The exterior of the front door has been painted bright orange, a reference to the shipping containers' (painted over) Cor-Ten steel. From the street, this is the only indication of what lies inside.
It was important that the renovation fit into the vernacular of the traditional neighbourhood, both in terms of scale and external materiality. As a result, the shipping containers are visible only in the interior and backyard.
Arnott is no stranger to designing with sustainability in mind. His firm, Stark Architecture, won the "ice box challenge," an architecture competition calling on participants to build a small container with the best passive insulation.
The exterior was sealed through shou sugi ban, an environmentally friendly fireproofing practice common in Japanese architecture. The black exterior seems to disappear into the evergreens from one angle, and pops against the white snow from another.
Lexi’s career as a professional big mountain freeskier has taken her all over the world, and Trinity Passive in the woods of Revelstoke is full of reminders of her globe-trotting lifestyle. "It’s a cumulation of all of my life experiences coming together," she says.
Glazed sliding doors connect the living spaces to an outdoor deck built with Silvertop ash. Setbacks allow for “deep pockets of garden,” according to the architects.
The architects also minimized the appearance of the street-facing garages by concealing the western townhouse’s carport behind a timber picket gate and seamlessly integrating the other fully enclosed garage into the facade. Here is a close-up of the deeply recessed eastern townhouse entrance with the concealed carport to the left.
“The brick detailing at the entries, together with rich timber and crisp white cladding, inverts the cul-de-sac palette but plays along,” note the architects.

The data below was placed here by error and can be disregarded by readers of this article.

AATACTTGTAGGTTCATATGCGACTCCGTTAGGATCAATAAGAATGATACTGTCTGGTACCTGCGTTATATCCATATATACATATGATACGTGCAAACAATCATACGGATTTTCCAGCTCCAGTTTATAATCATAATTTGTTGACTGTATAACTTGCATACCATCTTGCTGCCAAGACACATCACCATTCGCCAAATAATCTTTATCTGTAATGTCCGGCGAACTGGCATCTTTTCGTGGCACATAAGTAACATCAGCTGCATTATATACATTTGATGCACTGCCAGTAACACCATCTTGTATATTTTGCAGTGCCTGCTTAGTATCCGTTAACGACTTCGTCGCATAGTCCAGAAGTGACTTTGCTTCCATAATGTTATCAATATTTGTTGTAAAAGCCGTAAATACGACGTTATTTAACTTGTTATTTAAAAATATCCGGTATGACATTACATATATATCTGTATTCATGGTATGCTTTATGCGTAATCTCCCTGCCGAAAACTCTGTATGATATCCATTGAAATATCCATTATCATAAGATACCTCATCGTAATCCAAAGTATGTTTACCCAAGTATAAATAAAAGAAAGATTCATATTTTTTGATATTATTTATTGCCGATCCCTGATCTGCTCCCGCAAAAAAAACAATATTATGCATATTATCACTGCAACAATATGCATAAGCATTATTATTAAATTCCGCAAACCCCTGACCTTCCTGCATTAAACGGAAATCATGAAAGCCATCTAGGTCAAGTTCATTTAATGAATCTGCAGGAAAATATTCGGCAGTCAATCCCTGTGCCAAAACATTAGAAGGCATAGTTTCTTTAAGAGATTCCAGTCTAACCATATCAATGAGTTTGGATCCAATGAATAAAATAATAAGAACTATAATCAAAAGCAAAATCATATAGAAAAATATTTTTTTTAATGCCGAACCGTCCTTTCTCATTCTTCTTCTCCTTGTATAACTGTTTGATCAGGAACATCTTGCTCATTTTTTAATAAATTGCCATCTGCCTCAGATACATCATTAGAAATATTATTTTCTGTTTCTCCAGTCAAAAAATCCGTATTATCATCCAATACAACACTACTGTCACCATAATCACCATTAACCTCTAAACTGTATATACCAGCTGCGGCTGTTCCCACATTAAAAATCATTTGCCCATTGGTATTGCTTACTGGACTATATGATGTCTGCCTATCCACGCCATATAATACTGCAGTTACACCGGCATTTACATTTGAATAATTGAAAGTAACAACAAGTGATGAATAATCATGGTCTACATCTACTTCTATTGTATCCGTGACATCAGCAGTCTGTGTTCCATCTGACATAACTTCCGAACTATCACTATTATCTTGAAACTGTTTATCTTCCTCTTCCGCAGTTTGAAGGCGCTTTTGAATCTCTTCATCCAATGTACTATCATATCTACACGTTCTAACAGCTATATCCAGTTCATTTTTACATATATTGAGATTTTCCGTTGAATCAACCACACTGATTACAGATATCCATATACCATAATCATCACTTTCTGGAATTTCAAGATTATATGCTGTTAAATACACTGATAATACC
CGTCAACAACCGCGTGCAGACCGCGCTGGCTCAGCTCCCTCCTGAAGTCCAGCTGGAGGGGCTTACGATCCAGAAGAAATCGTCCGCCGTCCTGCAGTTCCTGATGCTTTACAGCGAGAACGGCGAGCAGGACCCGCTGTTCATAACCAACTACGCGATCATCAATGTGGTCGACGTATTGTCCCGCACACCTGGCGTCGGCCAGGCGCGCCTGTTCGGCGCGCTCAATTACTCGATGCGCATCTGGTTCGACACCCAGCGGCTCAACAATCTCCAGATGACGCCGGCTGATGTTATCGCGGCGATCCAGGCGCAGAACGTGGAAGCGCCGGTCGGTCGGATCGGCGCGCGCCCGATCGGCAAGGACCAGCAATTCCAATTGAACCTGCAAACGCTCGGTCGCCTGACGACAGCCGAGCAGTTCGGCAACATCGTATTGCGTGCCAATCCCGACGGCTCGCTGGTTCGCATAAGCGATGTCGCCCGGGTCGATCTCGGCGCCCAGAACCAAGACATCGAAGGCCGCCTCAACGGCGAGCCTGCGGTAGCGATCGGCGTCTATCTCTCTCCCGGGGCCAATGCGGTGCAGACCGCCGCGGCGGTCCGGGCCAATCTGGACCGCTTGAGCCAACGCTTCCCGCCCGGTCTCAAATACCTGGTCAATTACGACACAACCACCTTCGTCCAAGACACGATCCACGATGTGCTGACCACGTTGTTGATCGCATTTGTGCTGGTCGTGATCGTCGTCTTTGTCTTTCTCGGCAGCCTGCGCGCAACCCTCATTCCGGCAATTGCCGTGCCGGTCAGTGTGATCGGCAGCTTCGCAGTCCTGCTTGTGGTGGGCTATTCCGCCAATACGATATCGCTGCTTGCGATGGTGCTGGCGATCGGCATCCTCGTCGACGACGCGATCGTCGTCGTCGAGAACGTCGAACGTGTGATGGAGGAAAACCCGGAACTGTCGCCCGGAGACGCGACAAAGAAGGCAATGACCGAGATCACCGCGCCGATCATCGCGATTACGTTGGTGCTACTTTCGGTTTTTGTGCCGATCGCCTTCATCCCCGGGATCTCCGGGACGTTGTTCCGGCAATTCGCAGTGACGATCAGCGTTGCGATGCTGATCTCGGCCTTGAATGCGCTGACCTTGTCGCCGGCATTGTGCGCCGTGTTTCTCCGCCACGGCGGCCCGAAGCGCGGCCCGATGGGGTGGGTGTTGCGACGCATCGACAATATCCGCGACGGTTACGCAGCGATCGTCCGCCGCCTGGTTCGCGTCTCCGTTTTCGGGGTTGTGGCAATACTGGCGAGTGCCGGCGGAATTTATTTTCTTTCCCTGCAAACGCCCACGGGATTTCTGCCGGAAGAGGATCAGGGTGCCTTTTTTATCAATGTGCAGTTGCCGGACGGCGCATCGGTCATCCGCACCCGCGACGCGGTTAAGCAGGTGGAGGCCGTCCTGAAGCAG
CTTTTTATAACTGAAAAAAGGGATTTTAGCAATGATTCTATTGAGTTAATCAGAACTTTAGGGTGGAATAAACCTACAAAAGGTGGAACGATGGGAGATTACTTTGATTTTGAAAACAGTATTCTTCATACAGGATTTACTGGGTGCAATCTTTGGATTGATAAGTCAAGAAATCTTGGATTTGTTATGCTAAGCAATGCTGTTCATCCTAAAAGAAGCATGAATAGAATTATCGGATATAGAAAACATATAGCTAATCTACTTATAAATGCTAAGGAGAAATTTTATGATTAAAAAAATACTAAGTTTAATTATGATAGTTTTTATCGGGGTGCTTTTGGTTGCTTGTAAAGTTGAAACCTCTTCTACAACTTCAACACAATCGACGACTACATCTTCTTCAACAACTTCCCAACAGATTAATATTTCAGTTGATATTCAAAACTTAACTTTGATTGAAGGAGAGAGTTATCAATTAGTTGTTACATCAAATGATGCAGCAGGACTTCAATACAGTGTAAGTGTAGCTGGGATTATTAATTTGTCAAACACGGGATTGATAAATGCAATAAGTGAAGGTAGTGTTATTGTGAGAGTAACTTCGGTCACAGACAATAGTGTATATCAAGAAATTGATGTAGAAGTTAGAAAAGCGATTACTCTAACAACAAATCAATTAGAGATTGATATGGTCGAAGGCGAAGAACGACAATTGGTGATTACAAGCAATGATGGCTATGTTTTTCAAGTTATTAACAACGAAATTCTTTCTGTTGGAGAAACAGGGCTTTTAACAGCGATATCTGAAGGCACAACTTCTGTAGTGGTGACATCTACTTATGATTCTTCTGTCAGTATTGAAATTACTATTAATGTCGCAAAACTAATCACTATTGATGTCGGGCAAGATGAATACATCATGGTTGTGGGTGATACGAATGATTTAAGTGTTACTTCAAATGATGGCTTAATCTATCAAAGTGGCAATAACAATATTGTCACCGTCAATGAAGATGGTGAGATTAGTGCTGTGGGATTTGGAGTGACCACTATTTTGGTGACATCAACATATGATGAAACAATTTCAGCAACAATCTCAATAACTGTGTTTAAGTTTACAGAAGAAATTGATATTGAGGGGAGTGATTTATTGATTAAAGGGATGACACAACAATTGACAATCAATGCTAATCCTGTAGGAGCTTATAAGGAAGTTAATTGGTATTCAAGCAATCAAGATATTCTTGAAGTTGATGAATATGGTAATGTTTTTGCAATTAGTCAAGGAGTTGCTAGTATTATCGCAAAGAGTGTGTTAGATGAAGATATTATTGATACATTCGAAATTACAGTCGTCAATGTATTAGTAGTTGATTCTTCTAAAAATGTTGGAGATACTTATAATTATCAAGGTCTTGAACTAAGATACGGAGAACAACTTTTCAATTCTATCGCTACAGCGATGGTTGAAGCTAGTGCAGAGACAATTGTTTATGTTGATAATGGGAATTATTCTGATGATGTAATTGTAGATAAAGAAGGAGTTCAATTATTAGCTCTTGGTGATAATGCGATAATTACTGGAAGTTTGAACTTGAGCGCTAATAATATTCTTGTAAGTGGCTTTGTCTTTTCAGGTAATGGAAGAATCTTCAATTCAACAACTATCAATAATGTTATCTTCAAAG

The ground-floor volume is covered warm timber surfaces and stucco render with a Dulux Surfmist paint finish.
Following the example of the neighboring homes, the architects placed the upper floor slightly behind the ground-floor volume. Although the new roof is only 47 inches taller than its single-story predecessor, it allows for a second story.
Designed by Fowler and Ward, this affordable two-unit home provides a beautiful solution to the Melbourne’s housing shortage.
To open up the backyard, the architects removed the existing timber enclosure that once covered the pool.
Kennon+ expanded and renovated a celebrity couple’s home into an impressive Melbourne mullet.
The traditional facade of this Craftsman home in San Francisco’s Noe Valley doesn’t give away its industrial-inspired interiors and the ultra-modern, glass rear facade. Originally built in 1906, the Valley Street Project was completely reimagined by architect Ross Levy and architect and interior designer Kevin Hackett for a tech entrepreneur, a community organizer, and their two children.

Zoom out for a look at the modern exterior. From your dream house, to cozy cabins, to loft-like apartments, to repurposed shipping containers, these stellar projects promise something for everyone. Explore a variety of building types with metal roofs, wood siding, gables, and everything in between.